Objective: Most research on the association between sleep disturbances and depression has looked at cross-sectional data. The authors used two waves of data from a panel study of community residents aged 50 years or more to investigate this issue prospectively.
Method: Data on symptoms of major depressive episodes and sleep problems were examined for a subgroup of the 1994 and 1995 surveys of the Alameda County (California) Study (N=2,370). The authors examined the effects of age, gender, education, marital status, social isolation, functional impairment, financial strain, and alcohol use. Depression was measured with 12 items that covered the DSM-IV diagnostic criteria for major depressive episodes, including insomnia and hypersomnia.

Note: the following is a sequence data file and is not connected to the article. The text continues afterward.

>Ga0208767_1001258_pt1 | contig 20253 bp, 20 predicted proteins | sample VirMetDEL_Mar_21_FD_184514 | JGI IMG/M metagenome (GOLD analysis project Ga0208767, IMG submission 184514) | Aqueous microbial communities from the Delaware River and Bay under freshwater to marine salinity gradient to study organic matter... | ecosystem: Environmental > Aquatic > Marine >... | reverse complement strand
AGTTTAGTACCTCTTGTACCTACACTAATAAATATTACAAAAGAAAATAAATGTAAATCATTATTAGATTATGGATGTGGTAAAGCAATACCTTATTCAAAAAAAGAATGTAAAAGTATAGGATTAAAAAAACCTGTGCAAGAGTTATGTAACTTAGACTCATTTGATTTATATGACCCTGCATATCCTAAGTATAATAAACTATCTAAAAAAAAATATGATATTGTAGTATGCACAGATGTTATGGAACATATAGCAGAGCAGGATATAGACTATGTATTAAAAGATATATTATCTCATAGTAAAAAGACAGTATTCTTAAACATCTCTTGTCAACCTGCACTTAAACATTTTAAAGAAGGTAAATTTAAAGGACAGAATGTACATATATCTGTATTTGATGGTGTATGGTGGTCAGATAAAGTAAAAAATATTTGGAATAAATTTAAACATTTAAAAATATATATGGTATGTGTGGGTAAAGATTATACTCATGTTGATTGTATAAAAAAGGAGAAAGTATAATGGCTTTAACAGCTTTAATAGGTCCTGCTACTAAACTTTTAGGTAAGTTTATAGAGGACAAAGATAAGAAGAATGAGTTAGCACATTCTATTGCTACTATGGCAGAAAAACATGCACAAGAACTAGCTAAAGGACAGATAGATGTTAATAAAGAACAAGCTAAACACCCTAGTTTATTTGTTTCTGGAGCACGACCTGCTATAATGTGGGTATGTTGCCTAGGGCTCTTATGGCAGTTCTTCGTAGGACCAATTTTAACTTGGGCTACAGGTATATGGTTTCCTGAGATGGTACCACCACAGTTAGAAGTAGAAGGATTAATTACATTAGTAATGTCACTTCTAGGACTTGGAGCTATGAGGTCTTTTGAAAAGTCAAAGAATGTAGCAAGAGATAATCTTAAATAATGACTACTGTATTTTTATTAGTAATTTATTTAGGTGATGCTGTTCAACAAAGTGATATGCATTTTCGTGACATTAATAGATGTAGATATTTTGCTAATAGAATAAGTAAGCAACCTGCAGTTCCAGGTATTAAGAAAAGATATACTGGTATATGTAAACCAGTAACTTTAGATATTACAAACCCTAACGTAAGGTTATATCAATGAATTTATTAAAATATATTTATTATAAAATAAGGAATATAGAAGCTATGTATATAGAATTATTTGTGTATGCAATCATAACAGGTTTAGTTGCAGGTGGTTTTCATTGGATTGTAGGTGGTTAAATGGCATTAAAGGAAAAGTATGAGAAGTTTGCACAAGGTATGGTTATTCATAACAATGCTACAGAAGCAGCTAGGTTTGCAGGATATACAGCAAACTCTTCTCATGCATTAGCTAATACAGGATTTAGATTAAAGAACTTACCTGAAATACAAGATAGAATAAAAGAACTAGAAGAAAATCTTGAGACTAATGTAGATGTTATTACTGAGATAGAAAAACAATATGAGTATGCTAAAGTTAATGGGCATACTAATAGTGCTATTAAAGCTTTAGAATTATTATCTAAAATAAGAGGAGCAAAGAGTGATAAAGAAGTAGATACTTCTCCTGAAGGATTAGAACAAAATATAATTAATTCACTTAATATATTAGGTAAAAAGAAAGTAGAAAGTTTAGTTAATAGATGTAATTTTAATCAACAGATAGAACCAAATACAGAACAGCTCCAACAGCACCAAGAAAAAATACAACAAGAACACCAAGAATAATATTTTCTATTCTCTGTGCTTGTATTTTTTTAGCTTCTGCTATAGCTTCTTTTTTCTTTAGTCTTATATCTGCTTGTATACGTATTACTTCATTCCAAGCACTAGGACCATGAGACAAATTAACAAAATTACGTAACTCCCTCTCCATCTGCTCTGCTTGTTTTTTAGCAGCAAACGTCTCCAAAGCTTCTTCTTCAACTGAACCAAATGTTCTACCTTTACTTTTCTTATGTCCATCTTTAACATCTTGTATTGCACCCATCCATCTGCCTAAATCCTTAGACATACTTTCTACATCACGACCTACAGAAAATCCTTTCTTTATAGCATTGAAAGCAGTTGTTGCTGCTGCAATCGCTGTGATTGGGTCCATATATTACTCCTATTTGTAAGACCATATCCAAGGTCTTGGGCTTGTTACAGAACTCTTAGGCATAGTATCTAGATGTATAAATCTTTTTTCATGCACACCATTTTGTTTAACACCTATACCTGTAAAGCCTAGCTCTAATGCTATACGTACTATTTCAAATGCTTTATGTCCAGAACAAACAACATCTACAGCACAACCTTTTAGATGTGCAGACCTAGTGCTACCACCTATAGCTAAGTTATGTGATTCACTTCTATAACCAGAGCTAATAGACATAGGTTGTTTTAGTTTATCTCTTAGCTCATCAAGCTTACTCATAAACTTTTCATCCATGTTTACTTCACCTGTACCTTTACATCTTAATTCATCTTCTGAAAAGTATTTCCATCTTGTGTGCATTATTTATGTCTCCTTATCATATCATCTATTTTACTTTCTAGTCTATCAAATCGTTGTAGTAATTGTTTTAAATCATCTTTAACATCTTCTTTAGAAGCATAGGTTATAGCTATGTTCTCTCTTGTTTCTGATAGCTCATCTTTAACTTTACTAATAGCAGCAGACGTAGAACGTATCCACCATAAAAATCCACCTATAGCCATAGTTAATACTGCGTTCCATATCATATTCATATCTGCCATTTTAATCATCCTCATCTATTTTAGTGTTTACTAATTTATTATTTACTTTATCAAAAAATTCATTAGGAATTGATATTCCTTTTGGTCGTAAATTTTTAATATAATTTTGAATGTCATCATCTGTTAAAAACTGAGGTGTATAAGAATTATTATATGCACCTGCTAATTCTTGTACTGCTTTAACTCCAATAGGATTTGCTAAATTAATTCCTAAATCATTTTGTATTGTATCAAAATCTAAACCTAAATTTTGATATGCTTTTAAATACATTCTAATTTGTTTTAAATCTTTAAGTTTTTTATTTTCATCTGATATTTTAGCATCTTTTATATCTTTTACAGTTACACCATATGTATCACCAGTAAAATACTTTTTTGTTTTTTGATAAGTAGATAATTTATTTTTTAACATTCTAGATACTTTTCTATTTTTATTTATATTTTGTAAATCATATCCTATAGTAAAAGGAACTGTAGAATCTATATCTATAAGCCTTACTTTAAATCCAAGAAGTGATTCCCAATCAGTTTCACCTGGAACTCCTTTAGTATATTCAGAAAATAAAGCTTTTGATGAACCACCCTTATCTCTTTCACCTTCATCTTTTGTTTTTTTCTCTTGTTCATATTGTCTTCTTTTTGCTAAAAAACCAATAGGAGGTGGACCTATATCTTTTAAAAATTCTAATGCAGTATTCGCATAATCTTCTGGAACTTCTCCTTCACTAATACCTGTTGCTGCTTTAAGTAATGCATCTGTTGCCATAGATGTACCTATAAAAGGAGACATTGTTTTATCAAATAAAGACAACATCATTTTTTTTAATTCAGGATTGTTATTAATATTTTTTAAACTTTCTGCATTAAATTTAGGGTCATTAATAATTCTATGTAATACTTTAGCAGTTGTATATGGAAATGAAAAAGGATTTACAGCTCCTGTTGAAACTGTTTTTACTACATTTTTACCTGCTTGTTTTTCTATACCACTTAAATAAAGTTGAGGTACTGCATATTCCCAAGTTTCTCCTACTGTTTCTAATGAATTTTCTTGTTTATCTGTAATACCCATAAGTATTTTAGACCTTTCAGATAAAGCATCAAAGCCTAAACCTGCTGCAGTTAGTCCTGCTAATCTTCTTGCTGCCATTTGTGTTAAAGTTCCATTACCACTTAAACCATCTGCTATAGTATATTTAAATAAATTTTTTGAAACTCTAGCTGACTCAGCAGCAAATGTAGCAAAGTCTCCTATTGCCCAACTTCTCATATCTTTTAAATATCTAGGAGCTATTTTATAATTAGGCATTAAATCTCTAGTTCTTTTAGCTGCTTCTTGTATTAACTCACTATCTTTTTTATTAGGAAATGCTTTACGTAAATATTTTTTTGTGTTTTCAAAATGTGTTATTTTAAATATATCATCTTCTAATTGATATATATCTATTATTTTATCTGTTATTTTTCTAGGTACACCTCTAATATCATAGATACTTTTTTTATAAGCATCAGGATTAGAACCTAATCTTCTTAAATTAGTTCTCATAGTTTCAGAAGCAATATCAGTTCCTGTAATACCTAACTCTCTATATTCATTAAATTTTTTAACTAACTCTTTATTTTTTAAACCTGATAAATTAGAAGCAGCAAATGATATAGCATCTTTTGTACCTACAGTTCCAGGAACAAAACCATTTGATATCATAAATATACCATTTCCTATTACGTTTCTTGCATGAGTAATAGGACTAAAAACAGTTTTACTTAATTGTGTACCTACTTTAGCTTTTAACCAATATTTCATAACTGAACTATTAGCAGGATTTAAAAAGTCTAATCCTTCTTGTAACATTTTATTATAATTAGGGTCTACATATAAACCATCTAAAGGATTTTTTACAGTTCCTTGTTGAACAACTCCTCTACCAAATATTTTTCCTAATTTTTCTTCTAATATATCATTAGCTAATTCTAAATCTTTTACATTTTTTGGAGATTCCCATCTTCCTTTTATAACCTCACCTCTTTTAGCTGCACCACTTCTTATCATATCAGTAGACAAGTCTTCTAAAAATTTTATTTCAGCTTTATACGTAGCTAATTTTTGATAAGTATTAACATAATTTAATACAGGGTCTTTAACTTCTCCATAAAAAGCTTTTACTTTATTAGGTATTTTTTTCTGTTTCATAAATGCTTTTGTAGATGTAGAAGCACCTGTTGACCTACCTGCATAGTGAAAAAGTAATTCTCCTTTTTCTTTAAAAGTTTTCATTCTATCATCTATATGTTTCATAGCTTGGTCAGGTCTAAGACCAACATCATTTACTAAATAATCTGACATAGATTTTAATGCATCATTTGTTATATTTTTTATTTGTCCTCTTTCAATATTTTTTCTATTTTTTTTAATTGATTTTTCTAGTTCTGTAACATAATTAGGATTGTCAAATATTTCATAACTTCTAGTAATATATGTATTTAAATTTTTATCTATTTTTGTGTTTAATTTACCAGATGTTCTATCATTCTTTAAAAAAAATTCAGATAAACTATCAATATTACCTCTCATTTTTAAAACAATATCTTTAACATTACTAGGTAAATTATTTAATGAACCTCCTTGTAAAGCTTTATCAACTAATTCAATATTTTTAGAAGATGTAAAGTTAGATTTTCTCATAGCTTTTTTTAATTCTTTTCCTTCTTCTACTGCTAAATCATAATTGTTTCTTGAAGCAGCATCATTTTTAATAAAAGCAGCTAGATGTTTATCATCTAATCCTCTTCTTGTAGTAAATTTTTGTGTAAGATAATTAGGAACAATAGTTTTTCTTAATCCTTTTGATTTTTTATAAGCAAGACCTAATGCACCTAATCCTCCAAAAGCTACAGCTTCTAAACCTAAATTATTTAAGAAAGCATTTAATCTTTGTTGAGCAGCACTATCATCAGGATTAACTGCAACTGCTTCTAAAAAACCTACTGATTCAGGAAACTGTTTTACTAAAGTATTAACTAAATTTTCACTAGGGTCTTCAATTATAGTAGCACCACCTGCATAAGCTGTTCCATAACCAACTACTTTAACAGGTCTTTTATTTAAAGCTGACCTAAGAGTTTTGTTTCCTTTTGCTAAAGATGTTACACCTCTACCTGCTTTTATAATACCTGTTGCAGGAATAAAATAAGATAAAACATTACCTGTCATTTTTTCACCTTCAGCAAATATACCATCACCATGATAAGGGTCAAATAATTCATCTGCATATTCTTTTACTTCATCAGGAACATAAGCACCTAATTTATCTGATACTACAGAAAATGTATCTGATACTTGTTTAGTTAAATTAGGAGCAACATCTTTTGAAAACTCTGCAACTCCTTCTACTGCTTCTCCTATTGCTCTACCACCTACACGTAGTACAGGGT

Results: The prevalences were 23. 1% for insomnia and 6.7% for hypersomnia in 1994. Sleep was a significant correlate of depression, as were being female, older age, social isolation, low education, financial strain, and functional impairment. When sleep problems and depression were examined prospectively, with controls for the effects of the other variables, sleep problems in 1994 predicted depression in 1995. However, other symptoms of major depressive episodes-anhedonia, feelings of worthlessness, psychomotor agitation/retardation, mood disturbance, thoughts of death-were much stronger predictors of future major depression.
Conclusions: Sleep disturbance and other symptoms that are diagnostic for major depression are strongly associated with the risk of future depression. Sleep disturbance appears to be a less important predictor of depression. More epidemiologic research is needed on the relative contributions of the range of depressive symptoms to the risk of clinical depression.